Once you step foot through that door, you don’t get out again! And, if your family want to spend time with you, they have to come through the door with you! And, I say that in the nicest possible way, it’s one of those things, it’s like they see you doing something and, ‘Oh I fancy having a bit of that’ and they come and they try it, they enjoy it and they join in.

Some volunteers and family members themselves highlighted that they were not choosing to get involved; they felt obliged to help out a partner, for example, or had been told to help out by a parent. As one person said: ‘It’s more important for me than it is for them, they feel obliged to help me out, they certainly don’t need to, but because I’m there every, one Saturday a month, I think my wife particularly has always felt obliged to turn up with me.’ Generally, despite some resistance, being ‘roped in’ was reflected upon positively overall and had sometimes led to a lifelong commitment to an organisation. Indeed, in some cases we heard that while a child’s volunteering may initially have been ‘driven’ by a parent’s, as they were roped in to help, over time this had changed. This was acknowledged by both parents and children:

They would rather be doing their own thing, if I’m honest. My daughter was like ‘Mum must I?’, but then once she got there she used to enjoy it…so she was okay once she was there, it was just getting her there that was the challenge.

…me mam and dad have been in [this organisation]…since before I was born and that tends to be how I got involved because they were very, very active with [this organisation]…it was a case of we got, I wouldn’t say ‘dragged along’ because a lot of the time we quite enjoyed it, but yeah…it’s been part of my life all my life.

Family as a resource for volunteering

Families also provided a range of resources to enable volunteering to begin. Time and money were particularly highlighted here. Having more of these resources was generally thought to increase the chance of volunteering; having less of them created barriers to getting involved. We touch on how they relate to getting into volunteering here, and we shall return to them in section 4 when we discuss how they affect the ongoing experience of family volunteering.

As evidenced within the literature,[6] time was thought to be an increasingly scarce resource, and a lack of it was identified as being a key barrier to volunteering by our case study families and organisations. Two developments were particularly highlighted as reducing the time that families had available to volunteer: increased working hours, particularly through rising female employment; the rise of children’s leisure pursuits. Volunteering together as a family or volunteering alongside a child involved in an activity, however, were recognised as good ways to help to overcome time barriers and reduce time conflicts. Some people, for example, said that they were more likely to participate in volunteering at weekends if their children could be involved in the activity as well:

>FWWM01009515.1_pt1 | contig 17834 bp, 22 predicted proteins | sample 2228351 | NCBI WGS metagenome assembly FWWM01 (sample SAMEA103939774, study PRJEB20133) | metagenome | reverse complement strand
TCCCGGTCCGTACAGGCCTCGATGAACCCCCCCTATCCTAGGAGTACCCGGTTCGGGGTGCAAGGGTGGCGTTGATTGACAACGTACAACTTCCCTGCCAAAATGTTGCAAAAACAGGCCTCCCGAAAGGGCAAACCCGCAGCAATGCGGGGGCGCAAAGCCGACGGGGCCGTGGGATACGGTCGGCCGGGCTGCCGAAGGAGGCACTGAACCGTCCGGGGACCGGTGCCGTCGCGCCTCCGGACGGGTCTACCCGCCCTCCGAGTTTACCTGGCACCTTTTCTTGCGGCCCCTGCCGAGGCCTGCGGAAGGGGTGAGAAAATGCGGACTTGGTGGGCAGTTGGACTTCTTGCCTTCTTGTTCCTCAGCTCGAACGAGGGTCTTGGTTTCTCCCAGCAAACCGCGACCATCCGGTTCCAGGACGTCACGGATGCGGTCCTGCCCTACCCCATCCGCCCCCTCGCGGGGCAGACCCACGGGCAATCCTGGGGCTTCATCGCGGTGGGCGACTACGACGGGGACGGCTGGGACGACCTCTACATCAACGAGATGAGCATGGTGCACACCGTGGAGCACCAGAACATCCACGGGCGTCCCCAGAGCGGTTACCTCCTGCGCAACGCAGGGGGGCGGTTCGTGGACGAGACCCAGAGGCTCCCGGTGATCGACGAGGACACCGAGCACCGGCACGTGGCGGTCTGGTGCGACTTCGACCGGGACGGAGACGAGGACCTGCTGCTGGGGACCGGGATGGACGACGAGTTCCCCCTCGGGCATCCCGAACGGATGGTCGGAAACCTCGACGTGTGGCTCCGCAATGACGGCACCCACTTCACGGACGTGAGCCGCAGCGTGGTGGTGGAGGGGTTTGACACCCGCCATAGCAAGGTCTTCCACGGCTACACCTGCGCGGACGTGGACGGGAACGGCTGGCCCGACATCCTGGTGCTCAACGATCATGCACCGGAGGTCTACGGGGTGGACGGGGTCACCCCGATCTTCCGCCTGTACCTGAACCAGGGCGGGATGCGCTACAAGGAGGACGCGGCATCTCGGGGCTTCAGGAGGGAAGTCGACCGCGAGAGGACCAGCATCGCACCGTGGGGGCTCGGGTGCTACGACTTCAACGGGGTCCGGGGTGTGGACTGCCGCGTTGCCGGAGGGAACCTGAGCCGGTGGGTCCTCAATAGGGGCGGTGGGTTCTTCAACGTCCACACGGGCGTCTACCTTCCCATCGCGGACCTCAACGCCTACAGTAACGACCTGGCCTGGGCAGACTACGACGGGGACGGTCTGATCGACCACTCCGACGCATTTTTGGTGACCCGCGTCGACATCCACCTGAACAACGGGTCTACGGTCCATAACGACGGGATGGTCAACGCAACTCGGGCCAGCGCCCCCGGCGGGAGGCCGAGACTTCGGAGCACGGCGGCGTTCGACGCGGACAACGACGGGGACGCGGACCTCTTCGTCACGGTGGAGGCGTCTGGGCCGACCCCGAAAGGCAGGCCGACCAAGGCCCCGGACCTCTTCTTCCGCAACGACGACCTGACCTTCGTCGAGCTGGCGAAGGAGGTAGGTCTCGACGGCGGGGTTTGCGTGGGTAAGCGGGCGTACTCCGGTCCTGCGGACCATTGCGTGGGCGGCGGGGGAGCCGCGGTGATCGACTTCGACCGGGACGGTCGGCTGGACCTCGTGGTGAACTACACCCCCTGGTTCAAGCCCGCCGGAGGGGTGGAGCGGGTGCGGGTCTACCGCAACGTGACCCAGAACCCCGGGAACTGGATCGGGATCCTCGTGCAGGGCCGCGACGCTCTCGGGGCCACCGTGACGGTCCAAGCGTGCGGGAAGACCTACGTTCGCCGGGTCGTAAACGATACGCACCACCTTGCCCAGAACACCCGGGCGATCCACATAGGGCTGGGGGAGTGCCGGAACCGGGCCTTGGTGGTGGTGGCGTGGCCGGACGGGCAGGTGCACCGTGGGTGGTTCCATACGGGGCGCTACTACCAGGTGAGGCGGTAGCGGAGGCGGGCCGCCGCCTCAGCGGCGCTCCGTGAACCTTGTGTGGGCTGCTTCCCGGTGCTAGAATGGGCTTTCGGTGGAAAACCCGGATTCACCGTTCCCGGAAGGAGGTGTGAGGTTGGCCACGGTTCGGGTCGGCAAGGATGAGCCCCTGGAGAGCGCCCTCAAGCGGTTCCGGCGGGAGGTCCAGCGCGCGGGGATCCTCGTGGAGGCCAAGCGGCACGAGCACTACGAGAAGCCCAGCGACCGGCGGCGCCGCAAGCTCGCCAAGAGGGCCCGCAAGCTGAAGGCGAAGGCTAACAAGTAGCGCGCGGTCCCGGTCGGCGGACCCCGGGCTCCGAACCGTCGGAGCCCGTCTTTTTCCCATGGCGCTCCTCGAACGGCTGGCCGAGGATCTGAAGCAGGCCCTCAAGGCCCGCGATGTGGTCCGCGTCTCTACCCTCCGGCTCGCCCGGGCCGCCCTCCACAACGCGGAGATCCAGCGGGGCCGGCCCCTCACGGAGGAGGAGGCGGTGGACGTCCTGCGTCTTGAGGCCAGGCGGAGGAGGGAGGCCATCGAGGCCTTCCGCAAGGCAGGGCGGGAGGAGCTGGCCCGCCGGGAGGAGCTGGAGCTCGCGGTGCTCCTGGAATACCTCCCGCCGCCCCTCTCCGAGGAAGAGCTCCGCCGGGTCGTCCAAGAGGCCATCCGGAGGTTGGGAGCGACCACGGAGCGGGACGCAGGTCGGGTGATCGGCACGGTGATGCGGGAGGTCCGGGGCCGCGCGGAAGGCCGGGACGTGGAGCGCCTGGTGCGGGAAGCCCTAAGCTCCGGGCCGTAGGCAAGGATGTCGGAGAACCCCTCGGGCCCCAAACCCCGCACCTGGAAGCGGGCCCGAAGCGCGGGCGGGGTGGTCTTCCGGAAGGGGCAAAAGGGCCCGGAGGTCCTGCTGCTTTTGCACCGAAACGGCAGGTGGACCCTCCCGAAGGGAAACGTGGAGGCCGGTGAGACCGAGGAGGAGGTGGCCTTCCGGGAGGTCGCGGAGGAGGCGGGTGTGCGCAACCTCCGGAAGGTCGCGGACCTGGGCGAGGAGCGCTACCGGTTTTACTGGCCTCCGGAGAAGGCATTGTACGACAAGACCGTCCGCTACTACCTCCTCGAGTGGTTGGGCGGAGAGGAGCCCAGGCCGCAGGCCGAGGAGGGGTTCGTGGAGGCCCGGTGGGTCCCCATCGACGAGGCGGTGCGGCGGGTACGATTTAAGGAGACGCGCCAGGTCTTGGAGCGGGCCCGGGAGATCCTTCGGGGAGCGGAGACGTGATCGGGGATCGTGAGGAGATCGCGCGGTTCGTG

On the weekends I’m more open for volunteering if it’s something that would involve the kids and it’s an experience that they would like…if it’s a family activity and it’s fun and it gets the kids out, then yeah, I think it’s something that we would do more of.

It was also recognised that families often needed a certain level of financial security before they felt that they could volunteer. One member of a couple who undertakes full-time work, for example, may ensure that the family has enough financial resource to enable the other person to work part time and so have capacity (both time and financial security) to volunteer. Similarly, one parent (or grandparent) who looks after children may reduce childcare costs and so enable the other to go out and volunteer. One family, where three generations were volunteering alongside each other in the same organisation, reflected on how the grandmother had stepped back from her own volunteering roles to pick up some of the childcare activities in order to enable her daughter and grandchildren to do their ‘activities’, including volunteering.

Importantly then, these resources were not just individually held and drawn upon, but also pooled and shared across those families, enabling some or all of the members to engage in volunteering in ways which might not have been possible if they were reliant on their own individual resources. Single-parent families faced particular barriers through a lack of pooled resources. Further, when ‘deciding’ whether or not to take on a volunteering role, for some it was a conscious, collective, family (rather than individual) decision, made by weighing up all the resources alongside the other roles and responsibilities that they shared as a family:

…for us it is very much the two of us [making decisions about volunteering] together, because [my husband] works full time, and he works away from home a lot, so I am on my own a lot here. He’s really struggling to be chair of governors because he keeps not being here. I feel that I can do stuff on behalf of both of us, so as a family we have this lot of volunteering, maybe three-quarters of that is me doing it, but I can do it because of our situation, [my husband] can’t, he’s chocka, and when he’s home he really wants to spend a bit of time with our daughter, so it’s almost like, it’s not us doing it individually, it’s us as a family, what we can do in the circumstances we have.

For others it was more of an individual decision, although often made in relation to others within the family:

I make my own decisions, but that's because my husband is still working full time so I’m a free agent to get on and do what I want, eventually it probably won’t be like that, but it is at the moment.